By summer 2017, The District Detroit will connect the two neighborhoods with additional residential, office and retail developments that create a vibrant urban setting for locals and visitors to enjoy. Construction of the area is expected to generate at least $2.1 billion in total economic impacts.

“There is so much for meeting attendees to see and do while in Detroit for their conferences,” Bohde says. “While here, they will get to experience the comeback, see all the major changes taking place, and be an integral part of the comeback.”

Improvements in Transit

To keep on pace with the rest of the city’s improvements, an upgrade to public transportation will come via the M-1 Rail. As new buildings and city attractions emerge along Woodward Corridor, the new streetcar will be critical in connecting Midtown and Downtown Detroit. Construction is well underway and will be up and running by late 2016, just before The District is officially complete.

“The M-1 Rail will fill a vital need to help connect Downtown to Midtown, making it easier and more affordable for meeting attendees to get around Detroit,” Bohde says.

The 3.3-mile rail will traverse both sides of Woodward Avenue, servicing 20 stations in 12 locations. Original plans to expand metro transportation called for a 10-mile fixed rail car, but it was ultimately determined that a smaller system would better complement existing bus service and the Detroit People Mover. The M-1 Rail will spur economic development and provide a foundation for improved and expanded public transit throughout the region.


Granite City Food & Brewery


A new brewery has arrived at Renaissance Center complex. Granite City Food & Brewery opened in February with private dining rooms, and an outdoor patio joins the restaurant this spring. Groups can sample signature pale ales, IPAs and lagers.

Henry Ford Museum


Visit the largest indoor-outdoor museum complex in America, which pays tribute to Henry Ford, founder of Ford Motor Company. His namesake museum provides a historical timeline of the Industrial Revolution and American transportation.

Polk Penguin Conservation Center at Detroit Zoo


Detroit Zoo will soon have the world’s largest penguin facility when Polk Penguin Conservation Center opens April 18. The 33,000-square-foot center will hold more than 80 penguins from four species: Gentoo, Macaroni, Rockhopper and King.

Must See

Belle Isle Park


In the middle of the Detroit River lies an island oasis with several unique attractions. Belle Isle Park has its own aquarium, conservatory, zoo, municipal golf course, historic monuments and a half-mile swimming beach.

Belle Island Aquarium is an iconic landmark that offers free admission to view several species of fresh and salt-water fish. Belle Island Nature Zoo also offers free admission for visitors to experience animal encounters, with deer feedings and bird ovservation windows.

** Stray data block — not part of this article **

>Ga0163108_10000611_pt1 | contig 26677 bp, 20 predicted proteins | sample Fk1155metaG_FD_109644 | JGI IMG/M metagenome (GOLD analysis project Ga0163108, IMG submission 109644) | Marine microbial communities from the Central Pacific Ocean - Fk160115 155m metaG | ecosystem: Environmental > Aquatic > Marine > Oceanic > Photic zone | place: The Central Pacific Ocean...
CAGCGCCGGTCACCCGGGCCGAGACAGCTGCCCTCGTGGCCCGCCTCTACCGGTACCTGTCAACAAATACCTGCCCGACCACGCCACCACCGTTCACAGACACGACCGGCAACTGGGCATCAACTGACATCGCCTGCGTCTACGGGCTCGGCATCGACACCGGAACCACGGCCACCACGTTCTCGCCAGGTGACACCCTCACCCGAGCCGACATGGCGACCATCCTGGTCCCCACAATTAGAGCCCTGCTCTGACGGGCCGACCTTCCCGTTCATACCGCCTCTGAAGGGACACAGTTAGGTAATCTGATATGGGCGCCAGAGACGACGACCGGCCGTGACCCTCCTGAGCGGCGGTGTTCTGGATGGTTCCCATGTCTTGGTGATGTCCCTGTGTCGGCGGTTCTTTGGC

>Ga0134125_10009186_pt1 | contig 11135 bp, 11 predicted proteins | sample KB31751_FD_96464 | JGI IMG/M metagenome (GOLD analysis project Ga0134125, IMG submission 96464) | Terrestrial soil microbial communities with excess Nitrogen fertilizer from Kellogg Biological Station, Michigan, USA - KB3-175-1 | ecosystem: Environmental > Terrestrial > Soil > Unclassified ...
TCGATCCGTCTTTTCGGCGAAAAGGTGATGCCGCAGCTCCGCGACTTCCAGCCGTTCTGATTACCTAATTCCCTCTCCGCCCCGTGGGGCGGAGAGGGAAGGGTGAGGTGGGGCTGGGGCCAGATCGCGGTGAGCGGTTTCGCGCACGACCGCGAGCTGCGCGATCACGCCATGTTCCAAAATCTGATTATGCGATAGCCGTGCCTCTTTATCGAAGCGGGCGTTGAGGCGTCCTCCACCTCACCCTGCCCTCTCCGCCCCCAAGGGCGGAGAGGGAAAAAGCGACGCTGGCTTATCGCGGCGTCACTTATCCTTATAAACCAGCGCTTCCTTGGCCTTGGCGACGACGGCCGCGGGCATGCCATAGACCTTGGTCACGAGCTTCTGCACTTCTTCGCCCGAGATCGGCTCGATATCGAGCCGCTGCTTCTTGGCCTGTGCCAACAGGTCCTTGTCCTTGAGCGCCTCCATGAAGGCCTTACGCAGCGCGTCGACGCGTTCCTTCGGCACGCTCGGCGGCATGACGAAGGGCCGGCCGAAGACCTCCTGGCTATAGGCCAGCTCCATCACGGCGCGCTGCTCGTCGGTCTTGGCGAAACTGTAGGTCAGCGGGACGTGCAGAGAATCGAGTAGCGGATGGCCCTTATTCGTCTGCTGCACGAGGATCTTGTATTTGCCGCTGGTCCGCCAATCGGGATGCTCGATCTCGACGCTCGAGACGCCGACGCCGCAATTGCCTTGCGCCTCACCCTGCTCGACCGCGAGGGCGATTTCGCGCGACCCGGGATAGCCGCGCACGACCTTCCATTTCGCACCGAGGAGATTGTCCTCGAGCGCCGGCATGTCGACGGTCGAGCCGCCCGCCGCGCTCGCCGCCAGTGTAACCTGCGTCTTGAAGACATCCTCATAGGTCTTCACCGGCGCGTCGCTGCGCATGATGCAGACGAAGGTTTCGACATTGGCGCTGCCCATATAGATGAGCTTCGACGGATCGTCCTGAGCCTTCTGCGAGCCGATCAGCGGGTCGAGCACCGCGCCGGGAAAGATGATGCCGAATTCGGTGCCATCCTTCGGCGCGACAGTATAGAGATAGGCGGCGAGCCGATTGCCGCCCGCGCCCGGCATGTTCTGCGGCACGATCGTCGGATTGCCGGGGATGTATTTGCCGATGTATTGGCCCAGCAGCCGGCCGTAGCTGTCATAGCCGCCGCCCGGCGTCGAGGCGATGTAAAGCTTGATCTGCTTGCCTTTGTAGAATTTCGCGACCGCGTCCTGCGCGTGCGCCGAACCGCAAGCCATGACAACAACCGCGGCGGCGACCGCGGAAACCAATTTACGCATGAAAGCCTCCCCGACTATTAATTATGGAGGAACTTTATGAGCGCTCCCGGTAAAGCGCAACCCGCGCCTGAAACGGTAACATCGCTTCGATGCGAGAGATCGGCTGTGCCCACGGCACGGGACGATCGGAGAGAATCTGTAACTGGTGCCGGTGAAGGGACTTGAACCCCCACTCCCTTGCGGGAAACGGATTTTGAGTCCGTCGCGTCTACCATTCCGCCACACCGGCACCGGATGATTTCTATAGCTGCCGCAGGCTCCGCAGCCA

Anna Scripps Whitcomb Conservatory and Dossin Great Lakes Museum also provide free admission and nature-inspired settings for group offsites.

Major Meeting Venues


Atheneum Suite Hotel

Newly renovated Greek-themed hotel; 174 guest rooms; 26,000 sq. ft. of meeting space.

Crowne Plaza Detroit Downtown Riverfront

Adjacent to Cobo Center; 367 guest rooms; 11,000 sq. ft. of meeting space.

Detroit Marriott at the Renaissance Center


Newly renovated 70-story building on the RiverWalk; 1,298 guest rooms; 100,000 sq. ft. of flexible meeting space; 34 meeting rooms.

Greektown Casino-Hotel

30-story hotel with casino; 400 guest rooms; 20,000 sq. ft. of meeting space; 11 breakout rooms; 4,000-square-foot-ballroom; live entertainment; spa.

MGM Grand Detroit

Forbes Four Star, AAA Four Diamond gaming property; 400 guest rooms; 30,000 sq. ft. of meeting space; entertainment and dining options.

MotorCity Casino Hotel

Gaming property; 400 guest rooms; 67,000 sq. ft. of meeting space; Sound Board theater seats 2,400; AAA Four Diamond restaurant; spa.

Renaissance Conference Center

20,000 sq. ft. of meeting space in six rooms; connected to Detroit Marriott at the Renaissance Center and Courtyard by Marriott Detroit Downtown.

The Henry, Autograph Collection

Luxurious property in nearby Dearborn; 308 guest rooms; 38,823 sq. ft. of meeting space; gallery-style art collection.

The Westin Book Cadillac Detroit


Italian Renaissance-style hotel built in 1924; named to National Register of Historic Places; 453 guest rooms; 30,000 sq. ft. of meeting space; Michael Symon’s Roast restaurant.

The Westin Detroit Metro Airport

Connected to Detroit Metro Airport (DTW); 404 guest rooms; 7,330-square-foot ballroom; 34 meeting rooms.

The Westin Southfield Detroit

20-minute drive from downtown; 388 guest rooms; more than 50,000 sq. ft. of meeting space; 25-plus meeting rooms; IACC-certified conference center.